Other Free Encyclopedias » Law Library - American Law and Legal Information » Notable Trials and Court Cases - 1918 to 1940 » United States v. Belmont - Millions In Limbo, The Power Of International Compacts, Further Readings

United States v. Belmont - Millions In Limbo

soviet government york roosevelt

When the Soviet Union nationalized the Petrograd Metal Works in 1918, not all of the business's assets were within easy reach of the new Soviet government. Earlier that same year, the metal works had deposited $24,438 with a New York City private banking firm, August Belmont & Company. The money remained in New York for nearly 20 years before a U.S. Supreme Court decision made its release possible.

During the first tumultuous years of the Soviet regime, hundreds of millions of dollars in claims were filed by Americans whose business with Russian firms was disrupted by the Soviet takeover of private enterprise. Likewise, huge sums aimed by Soviet claimants against American interests remained uncollected because no formal diplomatic relations existed between the United States and the Soviet governments.

This legal standoff lasted until 1933, when President Franklin D. Roosevelt recognized the Soviet Union by executive order. In some quarters, Roosevelt's decision to recognize the Soviet government was controversial. Because the president established diplomatic relations by issuing an executive order, debate or approval by Congress was not required.

Financial claims were among the issues discussed by the Roosevelt administration and Soviet People's Commissar of Foreign Relations Maxime Maximovitch Litvinoff. In a reciprocal agreement signed on 16 November 1933, each side agreed to release and transfer the job of weighing and collecting claims to the government on whose soil the claim was being made. In the Petrograd Metal Works case, this meant that the United States agreed to pursue the claim of the Soviet government on the money withheld by the Belmont firm, in return for Soviet action on claims by Americans against Russian nationals.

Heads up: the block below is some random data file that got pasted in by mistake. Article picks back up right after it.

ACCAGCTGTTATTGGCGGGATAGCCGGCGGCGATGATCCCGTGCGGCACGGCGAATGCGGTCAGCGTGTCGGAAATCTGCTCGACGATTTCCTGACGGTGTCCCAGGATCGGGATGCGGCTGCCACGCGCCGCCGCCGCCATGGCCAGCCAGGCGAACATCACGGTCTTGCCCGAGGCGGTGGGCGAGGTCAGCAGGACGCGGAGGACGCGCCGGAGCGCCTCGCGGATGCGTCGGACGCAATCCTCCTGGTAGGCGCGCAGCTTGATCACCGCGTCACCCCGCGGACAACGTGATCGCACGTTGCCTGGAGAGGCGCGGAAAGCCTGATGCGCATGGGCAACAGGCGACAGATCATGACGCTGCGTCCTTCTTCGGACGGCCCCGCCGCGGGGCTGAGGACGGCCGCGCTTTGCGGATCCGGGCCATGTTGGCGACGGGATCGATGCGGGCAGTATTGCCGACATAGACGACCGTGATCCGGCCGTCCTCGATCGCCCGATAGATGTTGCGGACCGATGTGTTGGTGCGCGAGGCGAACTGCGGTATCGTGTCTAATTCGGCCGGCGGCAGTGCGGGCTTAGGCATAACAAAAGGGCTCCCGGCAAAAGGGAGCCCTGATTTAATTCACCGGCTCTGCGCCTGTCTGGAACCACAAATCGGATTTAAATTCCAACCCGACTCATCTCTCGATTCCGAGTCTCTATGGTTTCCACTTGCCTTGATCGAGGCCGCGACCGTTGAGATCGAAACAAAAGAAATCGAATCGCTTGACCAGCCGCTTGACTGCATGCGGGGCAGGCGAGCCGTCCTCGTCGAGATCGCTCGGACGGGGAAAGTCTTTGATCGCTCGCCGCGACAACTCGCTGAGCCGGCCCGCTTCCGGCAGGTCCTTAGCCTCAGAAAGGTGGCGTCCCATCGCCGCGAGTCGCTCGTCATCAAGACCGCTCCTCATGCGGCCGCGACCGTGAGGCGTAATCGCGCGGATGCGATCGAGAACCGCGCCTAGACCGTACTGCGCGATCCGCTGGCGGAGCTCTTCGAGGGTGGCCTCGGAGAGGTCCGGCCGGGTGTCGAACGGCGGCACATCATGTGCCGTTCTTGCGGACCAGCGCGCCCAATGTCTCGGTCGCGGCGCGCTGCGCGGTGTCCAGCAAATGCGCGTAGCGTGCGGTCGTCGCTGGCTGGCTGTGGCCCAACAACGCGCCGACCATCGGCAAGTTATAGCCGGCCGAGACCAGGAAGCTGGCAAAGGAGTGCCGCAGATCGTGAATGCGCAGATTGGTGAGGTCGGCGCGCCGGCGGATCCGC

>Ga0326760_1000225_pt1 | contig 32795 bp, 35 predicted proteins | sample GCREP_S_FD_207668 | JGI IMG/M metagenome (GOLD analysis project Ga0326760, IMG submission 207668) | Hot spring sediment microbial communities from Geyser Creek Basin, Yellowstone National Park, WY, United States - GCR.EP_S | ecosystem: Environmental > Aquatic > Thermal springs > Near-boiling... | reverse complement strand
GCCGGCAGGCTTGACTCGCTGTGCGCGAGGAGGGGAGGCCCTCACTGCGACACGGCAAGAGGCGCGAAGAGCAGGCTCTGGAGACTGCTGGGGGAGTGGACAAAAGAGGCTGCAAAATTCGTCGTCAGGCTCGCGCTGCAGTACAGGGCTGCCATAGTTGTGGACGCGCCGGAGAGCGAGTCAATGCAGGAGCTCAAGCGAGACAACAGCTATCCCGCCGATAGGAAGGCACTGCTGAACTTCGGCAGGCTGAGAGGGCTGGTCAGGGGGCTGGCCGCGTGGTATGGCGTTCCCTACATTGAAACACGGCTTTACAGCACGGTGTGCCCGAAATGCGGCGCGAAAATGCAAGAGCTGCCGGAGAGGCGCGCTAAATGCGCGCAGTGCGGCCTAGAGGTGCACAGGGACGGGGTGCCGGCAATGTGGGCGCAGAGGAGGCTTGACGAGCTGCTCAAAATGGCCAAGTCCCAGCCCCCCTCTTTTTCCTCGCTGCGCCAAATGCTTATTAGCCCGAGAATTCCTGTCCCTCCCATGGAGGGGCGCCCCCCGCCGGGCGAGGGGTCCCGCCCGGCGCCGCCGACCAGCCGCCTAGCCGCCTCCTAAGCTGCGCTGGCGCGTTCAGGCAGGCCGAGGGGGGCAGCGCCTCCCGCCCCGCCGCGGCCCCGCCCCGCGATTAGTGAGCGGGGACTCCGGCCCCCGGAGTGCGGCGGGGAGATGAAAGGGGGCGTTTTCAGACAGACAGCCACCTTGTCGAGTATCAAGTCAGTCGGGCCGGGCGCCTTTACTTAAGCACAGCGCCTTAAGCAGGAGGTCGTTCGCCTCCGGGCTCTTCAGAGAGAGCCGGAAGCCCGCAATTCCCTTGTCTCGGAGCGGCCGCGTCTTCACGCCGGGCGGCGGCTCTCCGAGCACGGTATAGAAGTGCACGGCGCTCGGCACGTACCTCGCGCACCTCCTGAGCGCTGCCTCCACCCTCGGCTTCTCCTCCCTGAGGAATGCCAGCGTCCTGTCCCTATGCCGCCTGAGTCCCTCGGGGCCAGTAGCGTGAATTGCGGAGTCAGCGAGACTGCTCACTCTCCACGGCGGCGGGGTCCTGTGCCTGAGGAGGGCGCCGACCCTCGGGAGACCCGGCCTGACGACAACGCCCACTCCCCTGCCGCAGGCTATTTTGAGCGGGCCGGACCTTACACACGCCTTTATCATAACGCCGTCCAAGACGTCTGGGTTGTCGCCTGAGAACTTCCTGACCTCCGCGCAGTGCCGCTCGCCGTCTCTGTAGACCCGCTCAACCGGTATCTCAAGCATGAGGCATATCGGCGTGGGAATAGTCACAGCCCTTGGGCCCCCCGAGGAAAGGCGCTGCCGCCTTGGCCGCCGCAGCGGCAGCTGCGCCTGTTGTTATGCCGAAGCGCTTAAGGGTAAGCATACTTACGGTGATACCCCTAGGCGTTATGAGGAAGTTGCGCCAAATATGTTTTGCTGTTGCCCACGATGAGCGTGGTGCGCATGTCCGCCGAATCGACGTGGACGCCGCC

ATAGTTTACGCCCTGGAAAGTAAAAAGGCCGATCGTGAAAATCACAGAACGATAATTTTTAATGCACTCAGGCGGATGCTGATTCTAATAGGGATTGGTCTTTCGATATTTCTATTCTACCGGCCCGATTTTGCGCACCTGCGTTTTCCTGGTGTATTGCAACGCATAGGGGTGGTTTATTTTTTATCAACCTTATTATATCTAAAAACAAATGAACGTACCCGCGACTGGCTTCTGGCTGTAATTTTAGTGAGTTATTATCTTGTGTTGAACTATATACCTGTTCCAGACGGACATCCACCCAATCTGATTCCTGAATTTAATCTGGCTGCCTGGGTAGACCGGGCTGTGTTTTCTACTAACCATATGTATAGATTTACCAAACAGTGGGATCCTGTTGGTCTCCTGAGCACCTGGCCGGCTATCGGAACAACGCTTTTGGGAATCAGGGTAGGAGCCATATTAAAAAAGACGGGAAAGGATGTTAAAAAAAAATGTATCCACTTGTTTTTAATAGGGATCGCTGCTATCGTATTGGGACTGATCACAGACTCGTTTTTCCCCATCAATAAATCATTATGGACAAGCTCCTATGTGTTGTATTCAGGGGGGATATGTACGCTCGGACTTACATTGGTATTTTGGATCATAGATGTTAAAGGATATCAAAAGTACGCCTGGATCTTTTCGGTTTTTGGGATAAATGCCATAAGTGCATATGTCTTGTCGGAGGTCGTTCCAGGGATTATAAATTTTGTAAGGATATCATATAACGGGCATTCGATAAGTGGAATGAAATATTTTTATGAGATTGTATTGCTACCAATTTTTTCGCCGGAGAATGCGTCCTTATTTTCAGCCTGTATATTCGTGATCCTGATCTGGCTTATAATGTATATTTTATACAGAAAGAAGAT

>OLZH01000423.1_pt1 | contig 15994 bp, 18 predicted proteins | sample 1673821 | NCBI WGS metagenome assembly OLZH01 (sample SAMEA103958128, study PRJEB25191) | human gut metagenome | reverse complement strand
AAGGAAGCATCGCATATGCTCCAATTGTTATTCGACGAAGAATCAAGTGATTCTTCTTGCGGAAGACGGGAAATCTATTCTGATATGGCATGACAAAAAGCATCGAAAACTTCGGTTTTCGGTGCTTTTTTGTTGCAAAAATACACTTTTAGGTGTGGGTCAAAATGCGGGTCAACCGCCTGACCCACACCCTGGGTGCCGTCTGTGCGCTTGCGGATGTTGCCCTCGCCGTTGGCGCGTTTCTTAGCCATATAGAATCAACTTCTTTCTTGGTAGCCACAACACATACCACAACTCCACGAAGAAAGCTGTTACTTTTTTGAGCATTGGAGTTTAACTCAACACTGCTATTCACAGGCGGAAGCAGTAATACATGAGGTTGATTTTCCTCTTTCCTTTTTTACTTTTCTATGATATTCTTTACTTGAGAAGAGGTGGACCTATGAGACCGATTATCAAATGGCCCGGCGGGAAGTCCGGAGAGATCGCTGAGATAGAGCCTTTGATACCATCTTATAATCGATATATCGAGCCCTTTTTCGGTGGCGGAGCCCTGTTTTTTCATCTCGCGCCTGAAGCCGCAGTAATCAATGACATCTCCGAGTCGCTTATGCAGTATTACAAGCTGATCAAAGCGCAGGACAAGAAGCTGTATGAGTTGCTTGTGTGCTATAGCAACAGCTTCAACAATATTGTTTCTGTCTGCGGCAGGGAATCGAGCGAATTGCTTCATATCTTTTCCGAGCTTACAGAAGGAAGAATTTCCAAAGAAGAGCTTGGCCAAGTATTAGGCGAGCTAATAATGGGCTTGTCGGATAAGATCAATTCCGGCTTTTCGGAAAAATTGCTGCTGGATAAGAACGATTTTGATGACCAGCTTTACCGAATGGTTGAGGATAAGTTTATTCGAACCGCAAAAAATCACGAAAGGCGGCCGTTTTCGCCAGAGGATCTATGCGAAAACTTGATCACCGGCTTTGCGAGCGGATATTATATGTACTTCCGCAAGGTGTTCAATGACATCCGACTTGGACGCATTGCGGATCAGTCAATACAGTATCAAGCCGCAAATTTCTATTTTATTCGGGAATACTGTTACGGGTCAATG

The August Belmont Company, however, refused to release the disputed money. The U.S. government responded with a lawsuit. After August Belmont died in 1924, the federal suit named the executors of his estate, Belmont's widow Eleanor and Morgan Belmont. At first, the federal government's claim was dismissed by the U.S. District Court for the Southern District of New York. The court agreed that the Belmont case was within the scope of the Roosevelt-Litvinoff accord. Since the deposit was made in New York and not on Soviet territory, however, the court decided that appropriating the money would amount to confiscation, an act which was against the public policy of both the state of New York and the United States. Dismissal of the case amounted to a decision that the U.S. government was not entitled to sue the Belmont company.

United States v. Belmont - The Power Of International Compacts [next]

User Comments

Your email address will be altered so spam harvesting bots can't read it easily.
Hide my email completely instead?

Cancel or